The microfinance sub-sector has the capacity to propel activities in the real sector, James Emejo and Nume Ekeghe write
Globally, microfinance banks (MFBs) are known for their intermediation role, especially in the provision of financial services to micro and small businesses with the primary aim of poverty alleviation and financial inclusion. MFBs were established to fill the gap created by the commercial banks by improving the socio-economic condition of the poor in the society.
As a result of the essential role micro, small and medium scale enterprises (MSMEs) that are largely described as the catalyst for economic growth, play in any economy, a vibrant microfinance banking system is always the target of policymakers.
Unfortunately, the MFB sub-sector in Nigeria has not been able to meet its objectives.
In fact, with over 37.07 million MSMEs accounting for more than 84 per cent jobs in Nigeria, the sub-sector has remained a critical tool for poverty alleviation and economic growth.
And the central bank has over the years continued to design policies to ensure that the sub-sector effectively plays its role in the financial system.
That was why the focus of the 27th seminar for financial journalists that was organised by the Central Bank of Nigeria in Gombe recently was themed: “Repositioning Microfinance Bank for Real Sector Growth.”
The uneven spread of MFBs in the country has remained a source of concern to the regulators who are seeking to achieve greater financial inclusion.
Role of MFBs
The existence of huge financing gap and unserved market had prompted the CBN to initiate a micro credit policy framework.
Although microfinance operations have been in existence in Nigeria, dating as far back as pre-independence years, they began in Nigeria as small-scale with traditional thrift saving system and activities of the traditional group networks such as esusu, ajo, adashi, rotating savings and credit associations amongst others.
Government’s initiative to meet the socio-economic complexities and needs of the rural communities and reach rural areas resulted in the establishment of community banks. Community banks emerged to meet the needs of the poor in order to increase their access to finance and improve their income generating activities. However, the failure of the community banks resulted in the establishment of microfinance banks in Nigeria. The objective behind the establishment of microfinance banks in Nigeria was to provide diversified, affordable and dependable financial services to the active poor, in a timely and competitive manner.
The policy was meant to serve as a guide for the activities of informal unregulated institutions as well as new entrants in the sub-sector, as well as ensuring that operators within the sub-sector are guided by a set of rules, principles and a robust legal framework.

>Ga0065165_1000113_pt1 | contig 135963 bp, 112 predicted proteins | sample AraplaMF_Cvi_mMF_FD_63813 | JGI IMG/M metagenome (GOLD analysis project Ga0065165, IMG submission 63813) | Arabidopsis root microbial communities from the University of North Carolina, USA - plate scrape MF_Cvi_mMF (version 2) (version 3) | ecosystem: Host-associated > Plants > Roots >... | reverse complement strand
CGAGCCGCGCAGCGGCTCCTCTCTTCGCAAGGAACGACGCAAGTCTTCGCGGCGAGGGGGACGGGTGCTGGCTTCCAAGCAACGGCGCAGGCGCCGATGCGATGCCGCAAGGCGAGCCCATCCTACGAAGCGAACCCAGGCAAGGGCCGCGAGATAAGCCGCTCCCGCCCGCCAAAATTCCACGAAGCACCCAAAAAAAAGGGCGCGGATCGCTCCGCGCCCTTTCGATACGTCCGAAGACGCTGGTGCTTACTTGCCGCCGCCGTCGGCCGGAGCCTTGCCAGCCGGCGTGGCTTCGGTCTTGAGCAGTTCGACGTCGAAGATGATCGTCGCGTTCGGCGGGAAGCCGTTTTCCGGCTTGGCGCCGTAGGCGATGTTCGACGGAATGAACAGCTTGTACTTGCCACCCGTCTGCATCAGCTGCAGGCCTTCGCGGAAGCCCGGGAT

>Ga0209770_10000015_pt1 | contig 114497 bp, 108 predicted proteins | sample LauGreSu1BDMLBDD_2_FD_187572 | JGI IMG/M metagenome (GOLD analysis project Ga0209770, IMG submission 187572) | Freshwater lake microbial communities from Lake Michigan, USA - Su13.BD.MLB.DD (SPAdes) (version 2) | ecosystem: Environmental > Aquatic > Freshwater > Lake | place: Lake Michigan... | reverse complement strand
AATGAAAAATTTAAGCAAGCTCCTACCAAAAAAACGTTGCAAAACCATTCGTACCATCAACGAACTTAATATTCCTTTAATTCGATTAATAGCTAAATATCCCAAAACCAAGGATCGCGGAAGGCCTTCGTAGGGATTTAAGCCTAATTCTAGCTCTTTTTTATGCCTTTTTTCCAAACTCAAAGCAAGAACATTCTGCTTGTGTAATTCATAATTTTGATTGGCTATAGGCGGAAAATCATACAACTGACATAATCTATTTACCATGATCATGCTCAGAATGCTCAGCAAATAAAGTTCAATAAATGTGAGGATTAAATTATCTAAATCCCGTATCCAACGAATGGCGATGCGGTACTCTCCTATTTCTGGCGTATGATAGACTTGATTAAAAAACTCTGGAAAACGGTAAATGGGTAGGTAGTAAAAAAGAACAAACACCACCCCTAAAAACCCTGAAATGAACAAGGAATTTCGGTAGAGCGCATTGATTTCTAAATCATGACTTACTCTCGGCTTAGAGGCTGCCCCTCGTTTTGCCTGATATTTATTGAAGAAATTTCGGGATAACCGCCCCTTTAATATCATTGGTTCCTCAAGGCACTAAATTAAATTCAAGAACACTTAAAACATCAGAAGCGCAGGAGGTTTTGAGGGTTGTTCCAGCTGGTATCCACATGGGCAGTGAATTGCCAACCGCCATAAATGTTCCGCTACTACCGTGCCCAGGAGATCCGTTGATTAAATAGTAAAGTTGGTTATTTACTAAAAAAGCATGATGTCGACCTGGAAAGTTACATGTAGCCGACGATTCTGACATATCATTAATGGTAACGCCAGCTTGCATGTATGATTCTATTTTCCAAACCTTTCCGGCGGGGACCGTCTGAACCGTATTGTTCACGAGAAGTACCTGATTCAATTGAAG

According to the CBN Director, Other Financial Institutions Supervision Department (OFISD), Mrs. Tokunbo Martins, the microfinance policy was to provide financial services to the poor who are traditionally not served by the conventional banks.
These financial services, she said includes credit, savings, micro-leasing, and money transfer and payment services.
Unfortunately, 14 years after their establishment, Martins noted that rather than mobilise funds and ease access to credit for micro businesses and rural communities, a lot of MFBs have been operating like mini commercial banks, with a large concentration in urban areas.
Martins stressed the importance of microfinance banks in poverty alleviation, in providing access to finance as well as in banking the banked population in the country.
She said: “Deposit mobilisation by many of the MFBs is not enough, otherwise why do we have so much currency outside the banking system? With the statistics within the CBN, what we are seeing is that the currency outside that banks is still huge.
“Cash should either be in vaults of banks or in vaults of CBN and we know how much we have issued. So when we minus the one in our vaults and we minus the one in the banks then where is the rest?
“What we are saying is that this is the money MFBs should pursue and encourage them to, not just keep it under their pillows or wherever they are putting it.”
She further pointed out that microfinance banks would be pivotal to economic growth if only they can enhance their reach and give out loans to MSMEs to further develop their businesses.
Martins said: “With over 80 per cent of the population working in MSMEs which contributes to over 80 per cent of the jobs and over 80 per cent of GDP.